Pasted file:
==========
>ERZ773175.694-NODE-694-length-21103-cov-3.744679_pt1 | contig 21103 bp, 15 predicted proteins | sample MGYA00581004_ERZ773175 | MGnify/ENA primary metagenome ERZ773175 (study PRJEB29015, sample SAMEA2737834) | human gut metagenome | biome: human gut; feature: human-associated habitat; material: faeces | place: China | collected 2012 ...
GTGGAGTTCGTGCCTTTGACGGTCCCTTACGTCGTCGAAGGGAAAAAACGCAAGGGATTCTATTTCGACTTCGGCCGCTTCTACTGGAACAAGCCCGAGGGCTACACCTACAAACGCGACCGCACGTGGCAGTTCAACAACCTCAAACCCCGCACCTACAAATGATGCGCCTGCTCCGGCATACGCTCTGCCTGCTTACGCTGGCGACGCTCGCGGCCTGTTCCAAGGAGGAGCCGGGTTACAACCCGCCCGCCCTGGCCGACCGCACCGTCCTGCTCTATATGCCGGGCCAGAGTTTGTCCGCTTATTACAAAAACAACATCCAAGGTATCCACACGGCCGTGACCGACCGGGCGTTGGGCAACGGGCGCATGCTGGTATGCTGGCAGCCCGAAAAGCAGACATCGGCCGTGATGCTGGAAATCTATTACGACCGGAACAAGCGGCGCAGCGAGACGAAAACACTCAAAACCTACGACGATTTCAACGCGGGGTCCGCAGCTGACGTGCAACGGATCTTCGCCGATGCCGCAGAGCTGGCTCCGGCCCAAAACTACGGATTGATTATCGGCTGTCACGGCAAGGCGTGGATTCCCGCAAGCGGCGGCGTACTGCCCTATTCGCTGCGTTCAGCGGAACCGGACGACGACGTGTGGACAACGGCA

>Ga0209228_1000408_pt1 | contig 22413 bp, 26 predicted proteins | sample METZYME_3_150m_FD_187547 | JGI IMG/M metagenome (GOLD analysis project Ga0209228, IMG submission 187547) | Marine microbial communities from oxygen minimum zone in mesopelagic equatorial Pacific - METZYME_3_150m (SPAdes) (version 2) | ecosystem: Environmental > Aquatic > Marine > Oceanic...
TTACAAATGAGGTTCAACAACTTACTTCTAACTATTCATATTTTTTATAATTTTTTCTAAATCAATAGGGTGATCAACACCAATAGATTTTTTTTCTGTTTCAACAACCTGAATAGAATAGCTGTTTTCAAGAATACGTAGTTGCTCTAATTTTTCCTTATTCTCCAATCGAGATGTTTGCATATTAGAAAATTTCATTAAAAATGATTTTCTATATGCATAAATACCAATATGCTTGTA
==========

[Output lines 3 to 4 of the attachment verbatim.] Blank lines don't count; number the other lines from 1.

>Ga0209228_1000408_pt1 | contig 22413 bp, 26 predicted proteins | sample METZYME_3_150m_FD_187547 | JGI IMG/M metagenome (GOLD analysis project Ga0209228, IMG submission 187547) | Marine microbial communities from oxygen minimum zone in mesopelagic equatorial Pacific - METZYME_3_150m (SPAdes) (version 2) | ecosystem: Environmental > Aquatic > Marine > Oceanic...
TTACAAATGAGGTTCAACAACTTACTTCTAACTATTCATATTTTTTATAATTTTTTCTAAATCAATAGGGTGATCAACACCAATAGATTTTTTTTCTGTTTCAACAACCTGAATAGAATAGCTGTTTTCAAGAATACGTAGTTGCTCTAATTTTTCCTTATTCTCCAATCGAGATGTTTGCATATTAGAAAATTTCATTAAAAATGATTTTCTATATGCATAAATACCAATATGCTTGTA